Summer visits offer no relief
Double-digit slumps in arrivals and visitor spending come during tourism's peak season
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Visitor numbers for Hawaii are in a summer slump during what is usually the peak tourism season of the year.
Visitors in July were in a double-digit decline for every U.S. region and Japan compared to last July, according to statistics released yesterday by the state Department of Business, Economic Development and Tourism.
Total arrivals by air and cruise ship for July fell 14.1 percent compared to July 2007, continuing the same slump as in June, when they were down 14.2 percent over the previous year, the worst drop since June 2003.
Visitor expenditures also were down double digits on every isle except Oahu, as Hawaii's tourism industry feels the impact of a slowing national economy, rising fuel prices and the loss of two cruise ships, which accounted for an 82.5 percent drop in total arrivals by ship.
Only 657 visitors came to Hawaii on one out-of-state cruise ship in July, compared to 3,753 on three cruise ships last July.
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The visitor industry in Hawaii is in a summer slumber that may not pick up any time soon.
Both the number of visitors to Hawaii and visitor expenditures continued double-digit declines for July, according to the latest statistics released yesterday by the state Department of Business, Economic Development and Tourism.
The total number of arrivals by air and cruise ship fell 14.1 percent last month compared to July 2007, continuing the downward slump experienced in June, when the year-over-year drop in total arrivals was at 14.2 percent, the worst drop since June 2003.
Total visitor days for air and cruise visitors last month also were down by 12.9 percent.
This slump comes during the middle of Hawaii's peak tourism season, which typically runs from June to August.
Marsha Wienert, state tourism liaison, said that prior to June and July, Hawaii's visitor market had managed to weather the softness felt by other travel destinations as a result of the slowing national economy.
But the July statistics mean the visitor industry is significantly impacted not only by the slowing national economy, said Wienert, but by rising fuel prices and the loss of two Norwegian Cruise Line ships.
Visitors by air dropped 13.7 percent in July, which was higher than the 13.5 percent drop in June.
Total air visitor expenditures also dropped 14.9 percent - or $177.3 million - to $1 billion in July this year compared to the same month last year. In June, air visitor expenditures dropped 13.5 percent.
Year-to-date visitor spending for the first seven months declined 5 percent to $7 billion.
All this comes on the heels of a decision by the Hawaii Tourism Authority - after hours of deliberation - to let President and Chief Executive Rex Johnson keep his job, with a reduction in pay to $200,000 from $240,000 annually.
Johnson will remain at HTA's helm, despite getting caught using his state computer to send pornographic e-mails.
Much of the testimony in support of keeping Johnson came from those in the tourism industry who feared Hawaii's economy would suffer further if HTA fired its top executive.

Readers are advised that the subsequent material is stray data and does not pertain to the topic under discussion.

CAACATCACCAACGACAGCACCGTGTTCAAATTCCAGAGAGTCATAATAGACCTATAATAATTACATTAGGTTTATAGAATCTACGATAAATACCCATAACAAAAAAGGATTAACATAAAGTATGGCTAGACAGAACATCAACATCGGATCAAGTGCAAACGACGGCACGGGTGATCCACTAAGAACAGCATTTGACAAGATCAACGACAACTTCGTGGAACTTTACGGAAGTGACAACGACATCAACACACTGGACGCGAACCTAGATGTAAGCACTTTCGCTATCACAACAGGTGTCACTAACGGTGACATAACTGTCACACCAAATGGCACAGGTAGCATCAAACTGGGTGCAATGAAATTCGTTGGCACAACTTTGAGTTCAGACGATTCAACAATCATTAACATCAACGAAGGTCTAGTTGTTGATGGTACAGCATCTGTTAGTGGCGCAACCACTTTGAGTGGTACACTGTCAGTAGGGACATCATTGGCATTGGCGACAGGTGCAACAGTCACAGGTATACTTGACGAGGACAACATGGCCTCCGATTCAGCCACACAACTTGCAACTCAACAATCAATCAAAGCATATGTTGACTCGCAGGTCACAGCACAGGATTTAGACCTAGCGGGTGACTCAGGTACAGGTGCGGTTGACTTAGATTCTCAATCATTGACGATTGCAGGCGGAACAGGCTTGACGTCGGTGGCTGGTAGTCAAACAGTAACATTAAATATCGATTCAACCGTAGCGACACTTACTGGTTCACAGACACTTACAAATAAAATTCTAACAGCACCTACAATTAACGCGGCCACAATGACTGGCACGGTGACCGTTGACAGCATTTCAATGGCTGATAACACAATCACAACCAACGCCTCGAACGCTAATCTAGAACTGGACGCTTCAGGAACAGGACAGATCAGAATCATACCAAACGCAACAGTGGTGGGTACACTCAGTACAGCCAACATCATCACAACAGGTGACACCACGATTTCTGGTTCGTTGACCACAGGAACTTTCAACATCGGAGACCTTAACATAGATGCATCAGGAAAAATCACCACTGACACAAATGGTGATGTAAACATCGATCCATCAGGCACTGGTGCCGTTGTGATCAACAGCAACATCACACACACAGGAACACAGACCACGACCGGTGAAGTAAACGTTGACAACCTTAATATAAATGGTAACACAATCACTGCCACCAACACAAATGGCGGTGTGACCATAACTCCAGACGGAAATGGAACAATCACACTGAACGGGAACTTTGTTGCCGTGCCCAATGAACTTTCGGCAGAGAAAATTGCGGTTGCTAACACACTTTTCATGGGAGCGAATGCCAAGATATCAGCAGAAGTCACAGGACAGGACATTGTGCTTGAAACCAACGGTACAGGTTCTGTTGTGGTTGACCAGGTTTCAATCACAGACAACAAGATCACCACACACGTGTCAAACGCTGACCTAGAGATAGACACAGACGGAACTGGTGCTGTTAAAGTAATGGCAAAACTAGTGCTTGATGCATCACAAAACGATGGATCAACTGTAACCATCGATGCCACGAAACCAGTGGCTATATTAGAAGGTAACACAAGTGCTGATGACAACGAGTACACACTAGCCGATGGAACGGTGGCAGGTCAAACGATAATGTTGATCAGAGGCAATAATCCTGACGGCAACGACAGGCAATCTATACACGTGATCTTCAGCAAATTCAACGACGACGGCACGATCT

Cruise ship loss
The loss of the two NCL cruise ships alone accounts for an 82.5 percent drop in total arrivals by ship. Only one out-of-state cruise ship came to Hawaii in July, bringing 657 visitors, compared to three ships that brought 3,753 visitors in July of last year.
The loss can be blamed for 83.7 percent of Kauai's decline in arrivals, according to Wienert, and 65 percent of the Big Island's decline in arrivals.
Year-to-date, only 52,250 visitors came by cruise ship, down 22.5 percent from the same period last year.
Nevertheless, Wienert sees the cup as half full instead of half empty.
"Even with the current challenges, our visitor industry is resilient and there is great potential in developing visitor markets," she said.
The bright spot was the 15.6 percent growth recorded in Canadian visitor arrivals for July, which also experienced double-digit growth in May and June compared to the same months last year.
There were more first-time visitors from Canada in July than the same time last year, and they stayed an average of 11.72 days, up from 11.55 days in July 2007.
But Canadians for the first seven months of this year seemed to favor Maui over other Hawaiian isles. Maui was the only island to record an increase in Canadian arrivals.
Wienert also said the easing of travel restrictions for Korean and Chinese visitors means the "other Asia" market potentially could double in arrivals and spending over the next few years.
However, every U.S. mainland region showed double-digit declines in visitor arrivals this July compared to last July.
Arrivals from the U.S. West dropped 19.3 percent while arrivals from the U.S. East fell 13.8 percent.
Every island also experienced double-digit declines in air arrivals in July, with Molokai experiencing the largest drop at 31.4 percent, followed by Lanai at 28 percent, the Big Island at 24.4 percent, and Kauai at 22.6 percent. Maui experienced a 22 percent drop in air arrivals, and Oahu a 12.2 percent drop.
Visitors from Japan also dropped 11.7 percent in July, contributing to a 3.7 percent drop in total expenditures from the market to $163.8 million.
With lower consumer confidence, visitors in Hawaii are more cautious about spending. All islands reported lower visitor expenditures this month compared to July 2007 - they were down 27.4 percent on Maui, 28.3 percent on the Big Island, 17.8 percent on Kauai and 2.8 percent on Oahu.
For Oahu, the decline was shored up by a 5.6 percent increase in daily spending to $194 per person, up from $184 per person last July.